SANTIAGO, March 14 (Reuters) - Copper exports from world No. 1 producer Chile are unlikely to suffer from Japan's huge earthquake, as tight global supply means shipments can easily be rerouted to alternative markets, traders said on Monday.
Even if buyers in Japan are forced to declare force majeure in the wake of Friday's quake, which shut down smelters in the hardest-hit zones, top consumer China can absorb the slack.
"Any copper that can't be received in Japan will be redirected elsewhere," a trader in Santiago said. "Chinese smelters are working with plenty of unused capacity."
"We won't see lost output, but we could see lost time."
The world's top copper mine, Escondida, run by BHP Billiton (BHP.AX)(BLT.L), FreePort-McMoRan's (FCX.N) Candelaria mine and Antofagasta Minerals (ANTO.L) are Japan's top suppliers of copper concentrate.
In January, Japan imported close to a third of Chile's copper concentrate exports, some 47,000 tonnes, along with a small amount of copper cathodes.
Antofagasta Minerals told Reuters the majority of its shipments to Japan offload at ports on the country's southwest coast that were unaffected by the quake, although the company was awaiting more detailed evaluations from clients there.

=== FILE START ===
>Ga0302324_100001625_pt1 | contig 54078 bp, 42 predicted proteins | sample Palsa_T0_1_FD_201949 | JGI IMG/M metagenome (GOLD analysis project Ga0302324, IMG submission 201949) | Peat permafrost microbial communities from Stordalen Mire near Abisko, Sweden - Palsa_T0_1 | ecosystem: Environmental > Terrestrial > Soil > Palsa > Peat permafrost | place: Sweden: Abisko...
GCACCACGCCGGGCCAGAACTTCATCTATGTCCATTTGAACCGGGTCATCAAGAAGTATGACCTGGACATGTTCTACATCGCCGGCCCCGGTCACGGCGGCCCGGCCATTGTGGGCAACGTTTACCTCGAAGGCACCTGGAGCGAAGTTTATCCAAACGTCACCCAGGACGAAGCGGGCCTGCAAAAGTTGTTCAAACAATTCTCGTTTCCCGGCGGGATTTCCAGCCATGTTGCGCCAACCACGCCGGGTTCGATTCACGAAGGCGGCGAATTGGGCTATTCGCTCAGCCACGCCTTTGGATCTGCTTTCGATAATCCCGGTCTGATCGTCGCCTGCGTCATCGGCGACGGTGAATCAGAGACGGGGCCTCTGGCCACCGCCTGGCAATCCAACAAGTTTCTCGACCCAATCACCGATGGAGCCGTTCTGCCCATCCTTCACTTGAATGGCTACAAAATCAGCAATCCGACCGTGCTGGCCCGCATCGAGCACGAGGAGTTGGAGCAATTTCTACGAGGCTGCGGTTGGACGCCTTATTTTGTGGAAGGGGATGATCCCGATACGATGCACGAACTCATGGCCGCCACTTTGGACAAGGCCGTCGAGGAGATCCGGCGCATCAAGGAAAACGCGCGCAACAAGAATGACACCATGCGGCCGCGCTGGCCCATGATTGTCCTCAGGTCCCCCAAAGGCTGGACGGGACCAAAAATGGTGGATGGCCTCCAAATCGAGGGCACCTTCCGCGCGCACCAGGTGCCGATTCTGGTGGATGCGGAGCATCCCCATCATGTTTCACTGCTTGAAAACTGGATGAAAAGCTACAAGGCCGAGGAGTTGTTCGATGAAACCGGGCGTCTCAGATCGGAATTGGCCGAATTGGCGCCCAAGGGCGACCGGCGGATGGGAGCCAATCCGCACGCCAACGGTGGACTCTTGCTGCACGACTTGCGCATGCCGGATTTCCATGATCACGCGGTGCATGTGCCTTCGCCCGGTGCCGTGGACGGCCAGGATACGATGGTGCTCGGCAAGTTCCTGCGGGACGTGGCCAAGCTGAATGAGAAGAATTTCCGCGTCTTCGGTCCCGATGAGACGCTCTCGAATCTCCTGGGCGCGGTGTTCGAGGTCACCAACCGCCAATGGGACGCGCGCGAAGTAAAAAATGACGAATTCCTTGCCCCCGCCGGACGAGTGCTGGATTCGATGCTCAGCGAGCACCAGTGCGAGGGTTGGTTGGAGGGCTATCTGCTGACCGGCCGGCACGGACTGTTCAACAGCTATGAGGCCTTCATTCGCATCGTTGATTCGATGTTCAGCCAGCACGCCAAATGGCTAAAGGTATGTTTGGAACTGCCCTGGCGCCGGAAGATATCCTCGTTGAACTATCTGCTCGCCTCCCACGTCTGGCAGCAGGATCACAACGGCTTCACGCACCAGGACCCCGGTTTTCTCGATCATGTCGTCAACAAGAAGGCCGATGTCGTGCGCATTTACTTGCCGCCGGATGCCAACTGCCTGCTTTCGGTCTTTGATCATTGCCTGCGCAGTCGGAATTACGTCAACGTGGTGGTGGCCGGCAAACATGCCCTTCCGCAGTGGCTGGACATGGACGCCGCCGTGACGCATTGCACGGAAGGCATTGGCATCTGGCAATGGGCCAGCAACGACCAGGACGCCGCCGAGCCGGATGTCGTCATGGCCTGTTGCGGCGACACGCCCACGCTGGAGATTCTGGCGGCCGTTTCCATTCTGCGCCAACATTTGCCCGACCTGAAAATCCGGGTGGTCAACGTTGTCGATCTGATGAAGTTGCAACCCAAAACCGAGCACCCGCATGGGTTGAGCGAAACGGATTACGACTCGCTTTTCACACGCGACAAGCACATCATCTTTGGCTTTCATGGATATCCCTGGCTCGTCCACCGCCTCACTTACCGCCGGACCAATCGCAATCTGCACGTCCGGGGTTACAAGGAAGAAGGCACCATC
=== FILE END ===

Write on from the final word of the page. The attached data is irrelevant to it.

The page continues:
BHP Billiton also said it was working with buyers in the affected region to determine the state of operations.
"We will take appropriate steps to mitigate any impact, such as diverting shipments to alternative markets if required," spokesman Ruban Yogarajah said.
Japan was still reeling on Monday from the impact of the earthquake expected to have killed at least 10,000 people, scrambling to avert a meltdown at a stricken nuclear plant after a hydrogen explosion at one reactor.
NO FORCE MAJEURE YET
The quake's immediate impact may fall more heavily on major copper producers that have a greater focus on the Japanese market, such as Indonesia, one trader said.
Japanese smelters had not declared force majeure as of 1600 GMT on Monday, according to market sources in Santiago.
Finance Minister Felipe Larrain said he expected the disaster to have a limited impact on Chile's economy. Japan was the No. 2 destination for Chilean exports by value last year.
Some see reconstruction efforts after the quake lifting copper prices in the medium term, depending on the extent of damage, but experts do not expect a major increase in demand.
Robust demand for the red metal has driven a more than 50 percent rally in copper prices since the middle of last year to life highs in recent months.